Despite Transparency Push, Budget Talks Likely to be Private

massachusetts state houseBOSTON (AP) — When a handful of Massachusetts lawmakers convene in the coming weeks to negotiate a final version of the $39.5 billion state budget, they will most likely follow tradition by doing so behind closed doors.

Conference committees that are appointed by legislative leaders to resolve differences between the House and Senate over bills generally elect to meet privately. The Legislature is exempt from the state’s open meeting law.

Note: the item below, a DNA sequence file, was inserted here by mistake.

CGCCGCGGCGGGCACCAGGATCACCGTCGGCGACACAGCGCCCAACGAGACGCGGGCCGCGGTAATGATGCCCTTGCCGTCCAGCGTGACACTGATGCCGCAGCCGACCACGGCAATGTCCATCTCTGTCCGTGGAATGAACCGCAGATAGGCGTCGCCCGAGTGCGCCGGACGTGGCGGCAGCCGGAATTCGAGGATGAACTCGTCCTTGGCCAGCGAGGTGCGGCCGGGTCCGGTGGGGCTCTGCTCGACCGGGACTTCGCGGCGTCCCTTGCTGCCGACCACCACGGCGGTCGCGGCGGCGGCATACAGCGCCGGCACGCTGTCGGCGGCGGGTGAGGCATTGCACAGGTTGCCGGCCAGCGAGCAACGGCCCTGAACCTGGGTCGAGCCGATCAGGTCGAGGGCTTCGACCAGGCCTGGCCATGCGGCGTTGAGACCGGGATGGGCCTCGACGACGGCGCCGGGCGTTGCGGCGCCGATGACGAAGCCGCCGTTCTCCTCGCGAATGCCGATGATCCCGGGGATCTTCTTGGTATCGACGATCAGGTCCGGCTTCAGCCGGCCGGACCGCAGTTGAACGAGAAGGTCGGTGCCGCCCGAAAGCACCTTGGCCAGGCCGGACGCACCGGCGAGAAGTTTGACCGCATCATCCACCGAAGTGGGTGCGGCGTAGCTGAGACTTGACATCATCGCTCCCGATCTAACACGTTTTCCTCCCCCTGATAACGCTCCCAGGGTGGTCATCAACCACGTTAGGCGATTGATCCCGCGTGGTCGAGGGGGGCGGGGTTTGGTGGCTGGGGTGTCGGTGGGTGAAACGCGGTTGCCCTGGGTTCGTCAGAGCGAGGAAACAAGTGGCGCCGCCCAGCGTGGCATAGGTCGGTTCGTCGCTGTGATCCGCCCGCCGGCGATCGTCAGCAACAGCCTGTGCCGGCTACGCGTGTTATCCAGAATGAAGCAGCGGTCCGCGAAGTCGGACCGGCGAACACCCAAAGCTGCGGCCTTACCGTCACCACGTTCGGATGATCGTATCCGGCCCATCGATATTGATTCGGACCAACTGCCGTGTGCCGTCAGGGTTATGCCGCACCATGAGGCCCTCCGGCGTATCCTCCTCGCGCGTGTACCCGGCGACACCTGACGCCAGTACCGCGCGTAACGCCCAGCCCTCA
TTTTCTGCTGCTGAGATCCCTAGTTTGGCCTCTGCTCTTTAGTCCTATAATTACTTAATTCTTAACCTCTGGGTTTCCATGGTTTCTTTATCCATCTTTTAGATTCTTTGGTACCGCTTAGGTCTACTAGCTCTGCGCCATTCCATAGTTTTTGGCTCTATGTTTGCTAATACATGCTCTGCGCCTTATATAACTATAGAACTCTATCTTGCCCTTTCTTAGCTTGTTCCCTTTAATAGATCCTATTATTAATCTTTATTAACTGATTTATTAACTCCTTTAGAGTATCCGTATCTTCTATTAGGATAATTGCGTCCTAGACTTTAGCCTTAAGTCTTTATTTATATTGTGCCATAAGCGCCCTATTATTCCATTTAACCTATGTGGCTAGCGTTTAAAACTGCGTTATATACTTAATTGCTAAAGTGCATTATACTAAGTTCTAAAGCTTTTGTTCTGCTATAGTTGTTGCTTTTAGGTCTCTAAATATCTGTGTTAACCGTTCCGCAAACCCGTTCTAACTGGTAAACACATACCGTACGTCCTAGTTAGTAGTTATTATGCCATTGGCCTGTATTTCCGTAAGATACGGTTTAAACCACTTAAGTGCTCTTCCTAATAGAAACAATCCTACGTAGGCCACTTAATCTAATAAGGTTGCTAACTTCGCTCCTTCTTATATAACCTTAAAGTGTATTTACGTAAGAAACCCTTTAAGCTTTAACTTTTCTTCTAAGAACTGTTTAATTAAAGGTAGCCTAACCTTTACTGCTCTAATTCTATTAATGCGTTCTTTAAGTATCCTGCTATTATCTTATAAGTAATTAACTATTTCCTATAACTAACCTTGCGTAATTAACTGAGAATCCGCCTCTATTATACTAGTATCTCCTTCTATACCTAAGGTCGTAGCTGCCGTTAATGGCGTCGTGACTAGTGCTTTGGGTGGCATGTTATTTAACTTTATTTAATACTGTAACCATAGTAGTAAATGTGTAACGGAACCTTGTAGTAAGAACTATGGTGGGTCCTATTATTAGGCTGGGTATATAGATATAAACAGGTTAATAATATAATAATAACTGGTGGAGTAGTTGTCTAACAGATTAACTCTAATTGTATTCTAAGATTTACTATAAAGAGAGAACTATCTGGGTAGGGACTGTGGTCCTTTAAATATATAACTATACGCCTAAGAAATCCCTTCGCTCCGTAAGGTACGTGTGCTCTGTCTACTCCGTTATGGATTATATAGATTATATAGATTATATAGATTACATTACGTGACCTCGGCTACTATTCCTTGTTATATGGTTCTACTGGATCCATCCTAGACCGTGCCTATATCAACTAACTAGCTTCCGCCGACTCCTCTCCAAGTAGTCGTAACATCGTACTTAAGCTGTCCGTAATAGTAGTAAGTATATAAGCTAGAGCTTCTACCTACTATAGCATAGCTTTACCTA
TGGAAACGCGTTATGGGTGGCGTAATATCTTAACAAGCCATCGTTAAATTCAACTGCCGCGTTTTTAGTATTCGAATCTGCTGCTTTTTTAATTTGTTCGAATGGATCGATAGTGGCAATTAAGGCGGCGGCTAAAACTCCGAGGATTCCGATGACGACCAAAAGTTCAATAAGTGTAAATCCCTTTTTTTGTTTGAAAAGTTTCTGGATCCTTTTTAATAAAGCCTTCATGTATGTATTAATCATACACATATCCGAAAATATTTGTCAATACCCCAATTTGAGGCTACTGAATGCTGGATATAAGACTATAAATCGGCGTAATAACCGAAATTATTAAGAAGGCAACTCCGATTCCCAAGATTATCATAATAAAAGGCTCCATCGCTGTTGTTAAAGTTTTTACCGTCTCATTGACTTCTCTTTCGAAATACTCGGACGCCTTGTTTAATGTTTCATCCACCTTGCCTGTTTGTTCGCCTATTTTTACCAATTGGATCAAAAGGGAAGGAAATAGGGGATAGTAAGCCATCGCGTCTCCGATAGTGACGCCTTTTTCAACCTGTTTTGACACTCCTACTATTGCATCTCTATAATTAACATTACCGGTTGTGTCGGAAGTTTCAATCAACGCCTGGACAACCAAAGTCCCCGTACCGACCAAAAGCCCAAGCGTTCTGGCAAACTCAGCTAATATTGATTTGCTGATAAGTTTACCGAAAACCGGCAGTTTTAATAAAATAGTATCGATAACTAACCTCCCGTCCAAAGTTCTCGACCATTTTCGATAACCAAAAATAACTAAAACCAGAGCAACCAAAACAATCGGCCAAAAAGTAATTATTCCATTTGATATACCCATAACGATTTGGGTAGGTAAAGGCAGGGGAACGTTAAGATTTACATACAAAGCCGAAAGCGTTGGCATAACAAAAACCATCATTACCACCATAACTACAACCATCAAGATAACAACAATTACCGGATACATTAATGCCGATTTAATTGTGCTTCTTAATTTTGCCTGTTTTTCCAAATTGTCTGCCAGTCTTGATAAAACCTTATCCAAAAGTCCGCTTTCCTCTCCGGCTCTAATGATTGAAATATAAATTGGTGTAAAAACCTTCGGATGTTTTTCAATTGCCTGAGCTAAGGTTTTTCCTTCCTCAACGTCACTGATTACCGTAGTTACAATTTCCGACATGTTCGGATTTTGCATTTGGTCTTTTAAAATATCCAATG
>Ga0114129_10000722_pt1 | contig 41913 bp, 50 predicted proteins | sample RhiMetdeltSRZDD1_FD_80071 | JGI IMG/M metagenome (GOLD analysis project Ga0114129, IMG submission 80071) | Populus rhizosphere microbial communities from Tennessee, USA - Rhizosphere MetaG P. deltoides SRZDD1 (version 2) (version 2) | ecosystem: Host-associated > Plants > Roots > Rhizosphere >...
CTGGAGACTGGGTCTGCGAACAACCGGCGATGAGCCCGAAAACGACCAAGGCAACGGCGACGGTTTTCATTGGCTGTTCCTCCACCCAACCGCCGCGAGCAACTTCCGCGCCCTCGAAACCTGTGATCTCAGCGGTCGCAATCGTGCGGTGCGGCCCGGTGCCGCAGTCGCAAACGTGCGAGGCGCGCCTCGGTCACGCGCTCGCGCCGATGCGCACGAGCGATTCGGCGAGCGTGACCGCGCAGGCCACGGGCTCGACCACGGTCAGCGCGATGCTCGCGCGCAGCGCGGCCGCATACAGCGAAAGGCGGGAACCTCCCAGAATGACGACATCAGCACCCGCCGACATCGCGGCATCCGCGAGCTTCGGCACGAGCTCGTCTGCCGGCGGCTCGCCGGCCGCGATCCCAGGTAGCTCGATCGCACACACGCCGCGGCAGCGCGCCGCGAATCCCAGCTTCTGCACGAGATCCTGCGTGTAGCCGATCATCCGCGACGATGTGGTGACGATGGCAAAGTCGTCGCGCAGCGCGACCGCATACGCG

A six-member conference committee that reached agreement this past week on a bill to overhaul the state’s open records law chose to meet in public, prompting speculation that more such panels might do the same in the future.

Democratic Senate President Stan Rosenberg says he supports greater transparency. But he says the complexity of the budget and the extent of differences between the two chambers would make public negotiations difficult and possibly delay passage of the spending plan.

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